Lt. Gov. Abramson interview Pt. 1: Kentucky can't afford to wait to make tax changes

01/07/2013 08:57 AM

Kentucky leaders need to change the tax code to grow with the economy and make sure state government has the money it needs to fund programs — before it falls $1 billion off the pace by 2020, Lt. Gov. Jerry Abramson told Pure Politics.

Abramson, in his first extended interview since the commission he headed up recommended ways to revamp the tax code, said the suggestions in the final report sent to Gov. Steve Beshear on Dec. 17 represent the consensus of business leaders and social advocates who span the political spectrum.

“We are not saying every one of these items is a lay down gonna be passed by the legislature … We are saying this is the best we think, if in fact it was all implemented, for the future of Kentucky,” he said (at 1:20 of the video).

Abramson explained the commission’s reasoning for suggesting that the Kentucky General Assembly should:

  • adopt an Earned Income Tax Credit (at 3:00)
  • slightly cut to the corporate and personal income tax (4:40)
  • spread the sales tax to some services, although the commission suggested general characteristics of which services to tax — not specific ones (6:40)

The recommendations include a mix of tax cuts and applying taxes to new areas. Abramson said slightly reducing the corporate income tax (to 5.8 percent from 6.0 percent) and lowering personal income tax (to 5.8 percent from 6.0 percent in the top rate, 5.5 percent from 5.8 percent in the next tier, etc.) can help generate more economic activity, Abramson said.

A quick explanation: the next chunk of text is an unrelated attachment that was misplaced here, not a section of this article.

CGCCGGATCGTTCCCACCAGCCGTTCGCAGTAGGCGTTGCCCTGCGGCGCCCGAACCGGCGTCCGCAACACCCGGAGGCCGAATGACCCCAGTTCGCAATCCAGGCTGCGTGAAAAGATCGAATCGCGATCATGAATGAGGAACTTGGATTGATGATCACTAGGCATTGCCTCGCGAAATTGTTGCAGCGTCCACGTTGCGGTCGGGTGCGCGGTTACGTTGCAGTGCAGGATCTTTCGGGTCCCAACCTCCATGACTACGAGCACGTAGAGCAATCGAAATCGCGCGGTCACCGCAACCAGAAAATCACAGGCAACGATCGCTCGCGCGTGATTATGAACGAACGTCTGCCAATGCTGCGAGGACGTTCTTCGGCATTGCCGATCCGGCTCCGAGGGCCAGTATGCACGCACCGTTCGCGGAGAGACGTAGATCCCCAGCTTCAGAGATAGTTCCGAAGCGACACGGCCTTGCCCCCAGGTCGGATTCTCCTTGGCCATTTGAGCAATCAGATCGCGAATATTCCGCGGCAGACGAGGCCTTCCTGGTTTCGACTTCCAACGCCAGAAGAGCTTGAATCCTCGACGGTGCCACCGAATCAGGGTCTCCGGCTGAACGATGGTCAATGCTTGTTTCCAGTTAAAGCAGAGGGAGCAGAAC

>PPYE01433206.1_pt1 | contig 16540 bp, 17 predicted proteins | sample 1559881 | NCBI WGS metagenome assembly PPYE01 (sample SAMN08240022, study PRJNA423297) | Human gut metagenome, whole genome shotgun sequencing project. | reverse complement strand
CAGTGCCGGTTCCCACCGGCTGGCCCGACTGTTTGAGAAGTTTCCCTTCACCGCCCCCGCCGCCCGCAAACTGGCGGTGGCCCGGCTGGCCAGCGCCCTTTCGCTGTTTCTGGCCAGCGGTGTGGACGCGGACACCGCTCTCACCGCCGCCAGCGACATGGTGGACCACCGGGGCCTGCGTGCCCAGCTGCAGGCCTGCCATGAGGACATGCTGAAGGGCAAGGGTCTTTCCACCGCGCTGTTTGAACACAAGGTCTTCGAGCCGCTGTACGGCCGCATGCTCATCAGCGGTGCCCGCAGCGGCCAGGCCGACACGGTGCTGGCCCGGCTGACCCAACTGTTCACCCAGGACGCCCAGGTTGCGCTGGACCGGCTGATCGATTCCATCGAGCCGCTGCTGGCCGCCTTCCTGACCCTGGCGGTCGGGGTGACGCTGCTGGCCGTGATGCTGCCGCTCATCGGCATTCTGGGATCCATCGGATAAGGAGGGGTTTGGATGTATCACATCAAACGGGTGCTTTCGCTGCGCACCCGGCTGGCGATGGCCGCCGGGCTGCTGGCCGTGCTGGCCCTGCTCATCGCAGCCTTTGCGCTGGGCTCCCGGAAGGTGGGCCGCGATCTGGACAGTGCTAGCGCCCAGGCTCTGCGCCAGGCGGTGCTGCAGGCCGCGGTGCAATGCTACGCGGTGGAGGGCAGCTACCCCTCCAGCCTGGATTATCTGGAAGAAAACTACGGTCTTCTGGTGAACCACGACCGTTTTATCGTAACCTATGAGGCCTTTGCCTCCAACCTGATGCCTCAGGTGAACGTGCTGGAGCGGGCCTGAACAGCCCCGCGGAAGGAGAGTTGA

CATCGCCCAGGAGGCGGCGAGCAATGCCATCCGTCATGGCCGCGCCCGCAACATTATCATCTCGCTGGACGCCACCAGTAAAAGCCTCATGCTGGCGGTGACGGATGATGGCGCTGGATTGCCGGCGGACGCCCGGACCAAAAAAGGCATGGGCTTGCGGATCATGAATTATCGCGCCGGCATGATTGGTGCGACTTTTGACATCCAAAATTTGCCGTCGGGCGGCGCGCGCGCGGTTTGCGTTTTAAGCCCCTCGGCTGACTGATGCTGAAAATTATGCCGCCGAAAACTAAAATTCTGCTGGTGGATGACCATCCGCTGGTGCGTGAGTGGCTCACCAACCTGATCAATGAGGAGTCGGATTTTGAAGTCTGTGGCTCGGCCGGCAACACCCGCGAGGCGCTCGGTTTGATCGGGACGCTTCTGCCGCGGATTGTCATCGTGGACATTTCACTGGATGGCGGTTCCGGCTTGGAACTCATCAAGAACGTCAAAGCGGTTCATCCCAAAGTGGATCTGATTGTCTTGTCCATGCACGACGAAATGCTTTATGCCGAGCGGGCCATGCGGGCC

“There is an argument that says that’s not enough, it won’t spur people to go out and spend. We thought the gross number itself along with other things we are doing would ultimately create an opportunity for economic churning which would create opportunities for growth,” he said (at 6:20).

Abramson said the group tried to push the envelop as much as possible to give lawmakers and the governor who have to approve the tax changes as much political cover as possible.

“I remember one of the state legislators, who happened to be a Republican, saying better to be way out there in terms of what we think is right because ultimately the legislature and the governor will roll it back to what is doable” (at 9:15).

And ultimately, he said, what’s at stake is the ability of the state to keep up with the economy and adequately fund education, health care and public protection programs for Kentuckians and keep up with the obligations for state employee health care and retirement payments.

“The consultants said if we do nothing, by the year 2020 we will need to cut an additional billion dollars from the budget. So there is no question that one of the issues the governor charged us with was the issue of adequacy,” Abramson said (at 10:00).

(Part 2, which will be online later Monday, focuses on how to pass such legislation and how Gov. Beshear can use his political capital to push for it. And watch Pure Politics on Monday to see the third part of the interview in which the lieutenant governor fields questions on other issues. That’s 7 p.m. Eastern/6 p.m. Central and 11:30/10:30 on Insight’s cn|2.)

Jacqueline Pitts

Jacqueline Pitts joined the cn|2 political team in June 2012. A graduate of WKU, Jacqueline grew up in Nashville, TN and is looking forward to having a front row seat to Kentucky politics. Follow Jacqueline on Twitter @Jacqueline_cn2. She can be reached at 502-792-1114 or jacqueline.pitts@twcnews.com.

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